Whatever you want to call it – weed, dagga, marijuana, grass, dope – our favourite plant has been in South Africa since the beginning of recorded history. In some of the first written records documenting South Africa, Jan van Riebeeck discusses purchasing what was then known as “daccha” up the East Coast of South Africa.
So is weed legal in South Africa? After being prohibited from around the turn of the 18th century, the South african Constitutional Court has passed a landmark ruling in favour of cannabis consumption. On 18 September 2018, it declared the current prohibition unconstitutional, therefore making private marijuana cultivation, processing and consumption legal.
So what does this mean for your average smoker? What are you now legally allowed to do? And what will still get you arrested? All these points are discussed below, outlining to what extent marijuana is legal in South Africa.
Dagga Legalisation In South Africa
Old Marijuana Laws
Cannabis has been targeted by South African law as far back as the year 1900. Although it was sold freely before then, the law slowly tightened its grip around the plant, until it became a criminal offence to grow, hold, or consume it.
However, in 2017, the Western Cape High Court passed a landmark ruling, declaring that marijuana should be legalized for private use at home. This was fantastic news for smokers, until the ruling was appealed by the state, preventing legal marijuana in South Africa.
Ultimately, this meant that the original marijuana prohibition laws remained. The High Court’s ruling in favour of marijuana was put aside until the same case could be heard by the Constitutional Court on 18 September 2018.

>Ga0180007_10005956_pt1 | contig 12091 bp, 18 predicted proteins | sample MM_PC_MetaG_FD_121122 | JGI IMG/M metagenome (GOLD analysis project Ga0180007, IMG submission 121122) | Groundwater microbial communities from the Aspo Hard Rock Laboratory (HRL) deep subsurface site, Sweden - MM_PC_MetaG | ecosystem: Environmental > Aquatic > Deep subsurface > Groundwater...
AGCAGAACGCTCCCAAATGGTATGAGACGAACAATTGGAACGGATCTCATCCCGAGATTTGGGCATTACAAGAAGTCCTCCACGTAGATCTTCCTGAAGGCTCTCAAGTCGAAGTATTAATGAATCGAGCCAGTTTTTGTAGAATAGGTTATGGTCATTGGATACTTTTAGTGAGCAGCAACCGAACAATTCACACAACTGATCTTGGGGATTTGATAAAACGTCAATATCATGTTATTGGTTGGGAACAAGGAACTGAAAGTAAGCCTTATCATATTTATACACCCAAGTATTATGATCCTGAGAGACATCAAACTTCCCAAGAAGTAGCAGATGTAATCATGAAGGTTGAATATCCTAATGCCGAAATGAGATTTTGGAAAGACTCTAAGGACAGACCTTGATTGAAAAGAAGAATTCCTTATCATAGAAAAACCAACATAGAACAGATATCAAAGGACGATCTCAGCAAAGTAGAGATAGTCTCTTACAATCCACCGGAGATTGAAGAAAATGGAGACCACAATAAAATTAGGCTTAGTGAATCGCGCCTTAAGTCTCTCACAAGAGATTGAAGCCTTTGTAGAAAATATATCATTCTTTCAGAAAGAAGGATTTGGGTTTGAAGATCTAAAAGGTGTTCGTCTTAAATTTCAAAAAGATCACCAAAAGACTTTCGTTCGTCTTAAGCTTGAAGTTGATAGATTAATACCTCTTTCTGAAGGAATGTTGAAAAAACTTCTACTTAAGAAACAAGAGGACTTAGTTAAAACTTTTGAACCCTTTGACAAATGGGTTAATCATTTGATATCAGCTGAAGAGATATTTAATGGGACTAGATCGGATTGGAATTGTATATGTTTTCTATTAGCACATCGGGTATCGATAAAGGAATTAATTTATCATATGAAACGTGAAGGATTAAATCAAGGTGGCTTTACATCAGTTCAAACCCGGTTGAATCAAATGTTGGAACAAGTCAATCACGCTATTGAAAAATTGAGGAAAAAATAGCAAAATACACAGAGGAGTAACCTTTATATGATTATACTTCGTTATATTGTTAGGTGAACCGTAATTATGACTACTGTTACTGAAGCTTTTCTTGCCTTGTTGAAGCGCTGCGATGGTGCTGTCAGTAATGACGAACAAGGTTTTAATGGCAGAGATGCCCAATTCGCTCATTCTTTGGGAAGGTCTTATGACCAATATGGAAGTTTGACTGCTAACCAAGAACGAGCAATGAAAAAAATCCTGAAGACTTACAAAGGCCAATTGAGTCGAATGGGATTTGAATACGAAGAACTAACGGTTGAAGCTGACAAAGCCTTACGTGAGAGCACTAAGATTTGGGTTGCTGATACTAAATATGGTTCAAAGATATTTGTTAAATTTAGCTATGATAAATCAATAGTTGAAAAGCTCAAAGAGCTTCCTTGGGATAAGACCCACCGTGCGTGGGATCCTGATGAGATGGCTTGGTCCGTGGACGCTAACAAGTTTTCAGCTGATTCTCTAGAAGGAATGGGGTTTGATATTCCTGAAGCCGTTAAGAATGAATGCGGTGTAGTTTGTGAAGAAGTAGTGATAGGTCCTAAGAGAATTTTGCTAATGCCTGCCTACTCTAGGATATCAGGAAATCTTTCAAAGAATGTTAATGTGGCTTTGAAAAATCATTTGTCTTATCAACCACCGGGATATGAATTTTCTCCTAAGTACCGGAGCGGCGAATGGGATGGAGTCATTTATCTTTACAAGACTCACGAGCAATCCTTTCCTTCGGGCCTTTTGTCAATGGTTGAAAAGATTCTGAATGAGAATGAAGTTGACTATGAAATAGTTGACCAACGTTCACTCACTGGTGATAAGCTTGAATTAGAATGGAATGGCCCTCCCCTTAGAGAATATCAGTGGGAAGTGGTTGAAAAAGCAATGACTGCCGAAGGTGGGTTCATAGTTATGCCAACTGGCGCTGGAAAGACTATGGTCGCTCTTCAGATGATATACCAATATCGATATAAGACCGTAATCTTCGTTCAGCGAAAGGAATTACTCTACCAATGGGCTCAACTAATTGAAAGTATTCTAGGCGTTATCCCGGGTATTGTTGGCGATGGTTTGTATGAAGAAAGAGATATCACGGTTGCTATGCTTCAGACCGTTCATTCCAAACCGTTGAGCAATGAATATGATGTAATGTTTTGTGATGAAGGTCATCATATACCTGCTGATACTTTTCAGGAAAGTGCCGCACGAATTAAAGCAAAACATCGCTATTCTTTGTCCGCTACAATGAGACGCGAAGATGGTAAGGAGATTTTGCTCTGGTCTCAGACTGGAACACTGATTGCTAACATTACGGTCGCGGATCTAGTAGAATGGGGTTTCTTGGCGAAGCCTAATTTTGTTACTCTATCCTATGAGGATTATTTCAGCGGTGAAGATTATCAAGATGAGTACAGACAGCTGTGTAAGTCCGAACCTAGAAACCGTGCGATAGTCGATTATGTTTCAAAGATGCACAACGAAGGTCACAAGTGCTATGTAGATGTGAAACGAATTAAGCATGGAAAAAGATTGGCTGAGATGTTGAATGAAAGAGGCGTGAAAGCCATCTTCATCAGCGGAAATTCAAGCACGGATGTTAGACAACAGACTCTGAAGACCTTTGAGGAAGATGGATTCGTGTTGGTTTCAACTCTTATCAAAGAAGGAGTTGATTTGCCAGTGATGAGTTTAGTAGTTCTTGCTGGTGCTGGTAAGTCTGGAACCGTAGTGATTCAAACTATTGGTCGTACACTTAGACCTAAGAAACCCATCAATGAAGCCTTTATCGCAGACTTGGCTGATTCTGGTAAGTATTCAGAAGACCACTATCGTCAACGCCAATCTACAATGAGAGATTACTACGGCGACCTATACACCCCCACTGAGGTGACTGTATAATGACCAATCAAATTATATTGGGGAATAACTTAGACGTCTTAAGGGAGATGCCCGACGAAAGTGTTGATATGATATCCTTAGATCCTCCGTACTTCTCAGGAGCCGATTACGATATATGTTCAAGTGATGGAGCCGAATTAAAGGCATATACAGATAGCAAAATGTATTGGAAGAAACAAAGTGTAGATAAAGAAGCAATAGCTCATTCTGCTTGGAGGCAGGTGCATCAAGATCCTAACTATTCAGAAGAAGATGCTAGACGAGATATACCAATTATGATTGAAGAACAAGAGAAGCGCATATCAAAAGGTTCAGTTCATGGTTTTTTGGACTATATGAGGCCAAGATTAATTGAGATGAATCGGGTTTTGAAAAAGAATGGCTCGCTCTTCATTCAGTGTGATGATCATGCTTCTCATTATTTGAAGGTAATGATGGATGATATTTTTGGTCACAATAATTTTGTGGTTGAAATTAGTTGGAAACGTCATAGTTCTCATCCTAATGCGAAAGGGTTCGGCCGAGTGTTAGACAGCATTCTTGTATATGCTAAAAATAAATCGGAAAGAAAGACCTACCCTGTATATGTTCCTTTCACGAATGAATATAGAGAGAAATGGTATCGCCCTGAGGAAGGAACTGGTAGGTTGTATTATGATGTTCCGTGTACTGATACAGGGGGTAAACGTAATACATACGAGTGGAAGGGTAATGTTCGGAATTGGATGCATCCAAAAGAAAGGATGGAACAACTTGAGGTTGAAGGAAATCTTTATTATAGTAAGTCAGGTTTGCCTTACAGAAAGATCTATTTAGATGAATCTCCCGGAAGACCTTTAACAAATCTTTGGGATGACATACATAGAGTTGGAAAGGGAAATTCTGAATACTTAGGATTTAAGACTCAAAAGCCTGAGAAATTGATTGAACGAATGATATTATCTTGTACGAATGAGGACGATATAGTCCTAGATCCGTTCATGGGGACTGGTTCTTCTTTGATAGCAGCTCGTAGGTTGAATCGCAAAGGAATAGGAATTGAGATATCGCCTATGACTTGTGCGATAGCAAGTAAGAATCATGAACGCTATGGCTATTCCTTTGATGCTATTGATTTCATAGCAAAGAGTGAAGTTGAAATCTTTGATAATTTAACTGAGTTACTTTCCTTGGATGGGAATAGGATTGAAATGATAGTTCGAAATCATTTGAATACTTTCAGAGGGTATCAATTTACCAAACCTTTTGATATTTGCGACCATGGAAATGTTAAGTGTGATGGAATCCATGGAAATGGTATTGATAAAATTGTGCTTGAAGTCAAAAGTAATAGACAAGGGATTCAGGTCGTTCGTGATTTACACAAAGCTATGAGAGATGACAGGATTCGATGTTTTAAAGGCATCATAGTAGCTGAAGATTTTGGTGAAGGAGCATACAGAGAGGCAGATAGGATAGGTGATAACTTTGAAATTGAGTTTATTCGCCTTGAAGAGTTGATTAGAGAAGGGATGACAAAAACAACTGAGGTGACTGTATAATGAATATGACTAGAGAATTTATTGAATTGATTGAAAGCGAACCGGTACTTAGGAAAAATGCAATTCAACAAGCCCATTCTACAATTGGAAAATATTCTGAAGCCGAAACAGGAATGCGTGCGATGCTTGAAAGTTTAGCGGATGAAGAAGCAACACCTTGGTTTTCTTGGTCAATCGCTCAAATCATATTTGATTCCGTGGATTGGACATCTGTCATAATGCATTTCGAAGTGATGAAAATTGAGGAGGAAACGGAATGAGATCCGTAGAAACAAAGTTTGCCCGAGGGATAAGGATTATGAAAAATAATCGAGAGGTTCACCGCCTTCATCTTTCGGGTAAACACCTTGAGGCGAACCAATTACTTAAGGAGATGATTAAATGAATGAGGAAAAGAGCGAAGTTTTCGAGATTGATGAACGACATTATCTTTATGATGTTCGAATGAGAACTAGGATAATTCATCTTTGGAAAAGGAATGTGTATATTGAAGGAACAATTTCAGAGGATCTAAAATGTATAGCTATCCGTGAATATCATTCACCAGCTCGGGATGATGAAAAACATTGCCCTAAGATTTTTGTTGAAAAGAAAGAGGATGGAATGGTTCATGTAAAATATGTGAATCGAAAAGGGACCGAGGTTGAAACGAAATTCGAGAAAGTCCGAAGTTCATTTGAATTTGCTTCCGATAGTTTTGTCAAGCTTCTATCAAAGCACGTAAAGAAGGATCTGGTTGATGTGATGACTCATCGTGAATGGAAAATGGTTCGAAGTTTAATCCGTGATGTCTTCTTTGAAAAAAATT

Legalisation of Dagga in South Africa (Private Use)
The use of cannabis in a private capacity is now legal. This comes after the Constitutional Court passed a landmark ruling, declaring the prohibition of dagga for private use unconstitutional.
This happened on 18 September 2018, meaning that adults can now cultivate (grow) and consume (smoke, use cannabis oil) marijuana on their own property without the threat of arrest. Although parliament has been given two years to pass a bill in accordance with the ruling, private use of dagga is now decriminalised.
It is clear that parliament must pass a law making the private use of dagga legal in South Africa, while dealing dagga and public consumption will remain illegal.
However, parliament does have the power to decide: how many grams of cannabis will be permitted per adult; what determines private use and personal consumption; and if there is a restriction as to how many plants one is allowed to grow?
The ruling has little to do with the commercialisation of marijuana in South Africa, however, it is a positive sign as to South African society’s acceptance of dagga. Hopefully this ruling will encourage parliament to deal with the issue of formalising and controlling the marijuana trade, giving consumers an alternative to the black market
Marijuana South Africa
Weed and South Africa, name a more iconic duo.
With Jan van Riebeeck purchasing “daccha” from the indigenous Khoikhoi tribe along the country’s East Coast around the year 1600, I wonder if he was the first man in recorded history to sample Durban Poison – the country’s most famous dagga strain.
A strong dagga culture can be found throughout the country – from big cities such as Cape Town and Johannesburg, to the many rural villages and settlements. The Wild Coast (formerly known as the Transkei), is a traditional Xhosa farmland famous for outdoor marijuana production.
The Southern African region, specifically the East Coast, is famous for its sativa strains. These taller and thinner dagga plants flourish in the country’s warm, but stable climate. Sativa strains take longer to flower and produce a more of an energetic mind high, suitable for creative pursuits.
Feel free to light up when you get home tonight and start saving your best seeds, you can now use and grow dagga at home, free from prosecution.
However, trading in marijuana is still illegal, and parliament must still decide how much dagga each individual is permitted. This means you should keep your crop down to just a couple plants, and avoid carrying in bulk.